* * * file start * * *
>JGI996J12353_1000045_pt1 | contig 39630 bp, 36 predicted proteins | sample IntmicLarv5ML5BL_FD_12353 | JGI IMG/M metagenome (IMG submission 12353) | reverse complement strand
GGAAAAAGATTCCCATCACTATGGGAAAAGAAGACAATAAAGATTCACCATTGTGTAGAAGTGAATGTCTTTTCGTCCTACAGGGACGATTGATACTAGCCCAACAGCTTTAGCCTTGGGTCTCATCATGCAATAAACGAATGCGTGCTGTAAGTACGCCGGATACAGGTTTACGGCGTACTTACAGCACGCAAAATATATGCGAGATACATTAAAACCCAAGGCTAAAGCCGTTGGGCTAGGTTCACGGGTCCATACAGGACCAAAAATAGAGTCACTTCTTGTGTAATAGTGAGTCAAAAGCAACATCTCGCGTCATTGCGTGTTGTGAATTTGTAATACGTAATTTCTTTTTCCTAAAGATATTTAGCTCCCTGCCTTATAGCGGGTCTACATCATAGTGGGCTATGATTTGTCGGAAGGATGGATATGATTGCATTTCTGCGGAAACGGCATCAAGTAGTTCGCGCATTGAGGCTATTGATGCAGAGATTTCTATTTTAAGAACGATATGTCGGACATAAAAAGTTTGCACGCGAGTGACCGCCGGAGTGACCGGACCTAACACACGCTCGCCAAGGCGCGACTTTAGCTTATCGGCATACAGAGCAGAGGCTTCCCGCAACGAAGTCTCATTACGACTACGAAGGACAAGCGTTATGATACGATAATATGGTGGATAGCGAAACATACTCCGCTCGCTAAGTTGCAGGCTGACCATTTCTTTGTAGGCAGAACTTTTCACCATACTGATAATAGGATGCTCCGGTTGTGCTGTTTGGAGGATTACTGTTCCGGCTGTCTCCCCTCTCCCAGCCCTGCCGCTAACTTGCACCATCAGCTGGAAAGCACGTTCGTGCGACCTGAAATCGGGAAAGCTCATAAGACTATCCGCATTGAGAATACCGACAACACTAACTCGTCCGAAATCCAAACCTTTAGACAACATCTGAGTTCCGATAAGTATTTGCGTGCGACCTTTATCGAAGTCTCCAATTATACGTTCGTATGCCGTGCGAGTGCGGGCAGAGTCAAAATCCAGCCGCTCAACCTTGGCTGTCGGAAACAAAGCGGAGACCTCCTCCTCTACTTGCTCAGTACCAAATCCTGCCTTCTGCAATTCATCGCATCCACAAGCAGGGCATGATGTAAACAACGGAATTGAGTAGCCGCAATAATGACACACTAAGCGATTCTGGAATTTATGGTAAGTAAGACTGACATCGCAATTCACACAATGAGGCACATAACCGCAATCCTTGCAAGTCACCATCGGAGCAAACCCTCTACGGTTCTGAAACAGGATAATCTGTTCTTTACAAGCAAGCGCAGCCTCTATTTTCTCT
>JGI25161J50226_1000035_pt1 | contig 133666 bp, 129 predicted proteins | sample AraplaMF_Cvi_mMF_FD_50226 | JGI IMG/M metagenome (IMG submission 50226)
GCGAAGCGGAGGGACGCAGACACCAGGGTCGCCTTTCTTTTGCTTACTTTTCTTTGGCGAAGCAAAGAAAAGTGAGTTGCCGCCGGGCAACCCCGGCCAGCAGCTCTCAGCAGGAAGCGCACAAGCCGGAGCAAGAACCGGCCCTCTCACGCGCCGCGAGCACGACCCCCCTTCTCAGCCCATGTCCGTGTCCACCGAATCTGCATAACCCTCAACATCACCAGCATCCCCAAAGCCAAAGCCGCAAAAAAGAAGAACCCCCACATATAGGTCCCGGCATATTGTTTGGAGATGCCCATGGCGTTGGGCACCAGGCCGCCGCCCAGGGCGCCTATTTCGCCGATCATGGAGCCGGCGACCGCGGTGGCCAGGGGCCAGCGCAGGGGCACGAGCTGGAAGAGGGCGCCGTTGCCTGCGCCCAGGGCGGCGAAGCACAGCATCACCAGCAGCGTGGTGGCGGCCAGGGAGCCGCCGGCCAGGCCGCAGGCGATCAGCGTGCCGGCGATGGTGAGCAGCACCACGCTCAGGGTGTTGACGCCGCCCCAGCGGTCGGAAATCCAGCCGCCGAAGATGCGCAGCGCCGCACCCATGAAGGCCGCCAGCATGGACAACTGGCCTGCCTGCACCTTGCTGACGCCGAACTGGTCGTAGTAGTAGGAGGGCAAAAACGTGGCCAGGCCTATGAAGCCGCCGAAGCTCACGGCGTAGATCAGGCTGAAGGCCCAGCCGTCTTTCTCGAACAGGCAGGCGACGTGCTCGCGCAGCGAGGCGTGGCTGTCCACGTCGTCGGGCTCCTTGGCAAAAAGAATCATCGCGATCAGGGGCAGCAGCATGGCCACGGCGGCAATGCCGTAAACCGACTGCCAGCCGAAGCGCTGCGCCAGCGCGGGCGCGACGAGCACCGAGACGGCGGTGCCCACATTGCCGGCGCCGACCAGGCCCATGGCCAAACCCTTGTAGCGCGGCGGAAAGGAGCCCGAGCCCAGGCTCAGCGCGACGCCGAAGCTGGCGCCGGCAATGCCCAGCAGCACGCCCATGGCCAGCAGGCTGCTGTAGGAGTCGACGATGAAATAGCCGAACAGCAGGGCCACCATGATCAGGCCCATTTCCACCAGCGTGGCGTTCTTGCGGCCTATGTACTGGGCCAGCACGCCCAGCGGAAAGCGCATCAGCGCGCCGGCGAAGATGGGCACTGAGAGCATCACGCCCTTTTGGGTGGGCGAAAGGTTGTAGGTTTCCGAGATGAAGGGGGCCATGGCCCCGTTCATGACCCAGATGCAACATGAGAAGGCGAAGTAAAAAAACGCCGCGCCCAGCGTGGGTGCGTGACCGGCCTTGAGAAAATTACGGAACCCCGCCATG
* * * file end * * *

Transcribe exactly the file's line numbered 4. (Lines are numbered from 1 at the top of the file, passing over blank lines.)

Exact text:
GCGAAGCGGAGGGACGCAGACACCAGGGTCGCCTTTCTTTTGCTTACTTTTCTTTGGCGAAGCAAAGAAAAGTGAGTTGCCGCCGGGCAACCCCGGCCAGCAGCTCTCAGCAGGAAGCGCACAAGCCGGAGCAAGAACCGGCCCTCTCACGCGCCGCGAGCACGACCCCCCTTCTCAGCCCATGTCCGTGTCCACCGAATCTGCATAACCCTCAACATCACCAGCATCCCCAAAGCCAAAGCCGCAAAAAAGAAGAACCCCCACATATAGGTCCCGGCATATTGTTTGGAGATGCCCATGGCGTTGGGCACCAGGCCGCCGCCCAGGGCGCCTATTTCGCCGATCATGGAGCCGGCGACCGCGGTGGCCAGGGGCCAGCGCAGGGGCACGAGCTGGAAGAGGGCGCCGTTGCCTGCGCCCAGGGCGGCGAAGCACAGCATCACCAGCAGCGTGGTGGCGGCCAGGGAGCCGCCGGCCAGGCCGCAGGCGATCAGCGTGCCGGCGATGGTGAGCAGCACCACGCTCAGGGTGTTGACGCCGCCCCAGCGGTCGGAAATCCAGCCGCCGAAGATGCGCAGCGCCGCACCCATGAAGGCCGCCAGCATGGACAACTGGCCTGCCTGCACCTTGCTGACGCCGAACTGGTCGTAGTAGTAGGAGGGCAAAAACGTGGCCAGGCCTATGAAGCCGCCGAAGCTCACGGCGTAGATCAGGCTGAAGGCCCAGCCGTCTTTCTCGAACAGGCAGGCGACGTGCTCGCGCAGCGAGGCGTGGCTGTCCACGTCGTCGGGCTCCTTGGCAAAAAGAATCATCGCGATCAGGGGCAGCAGCATGGCCACGGCGGCAATGCCGTAAACCGACTGCCAGCCGAAGCGCTGCGCCAGCGCGGGCGCGACGAGCACCGAGACGGCGGTGCCCACATTGCCGGCGCCGACCAGGCCCATGGCCAAACCCTTGTAGCGCGGCGGAAAGGAGCCCGAGCCCAGGCTCAGCGCGACGCCGAAGCTGGCGCCGGCAATGCCCAGCAGCACGCCCATGGCCAGCAGGCTGCTGTAGGAGTCGACGATGAAATAGCCGAACAGCAGGGCCACCATGATCAGGCCCATTTCCACCAGCGTGGCGTTCTTGCGGCCTATGTACTGGGCCAGCACGCCCAGCGGAAAGCGCATCAGCGCGCCGGCGAAGATGGGCACTGAGAGCATCACGCCCTTTTGGGTGGGCGAAAGGTTGTAGGTTTCCGAGATGAAGGGGGCCATGGCCCCGTTCATGACCCAGATGCAACATGAGAAGGCGAAGTAAAAAAACGCCGCGCCCAGCGTGGGTGCGTGACCGGCCTTGAGAAAATTACGGAACCCCGCCATG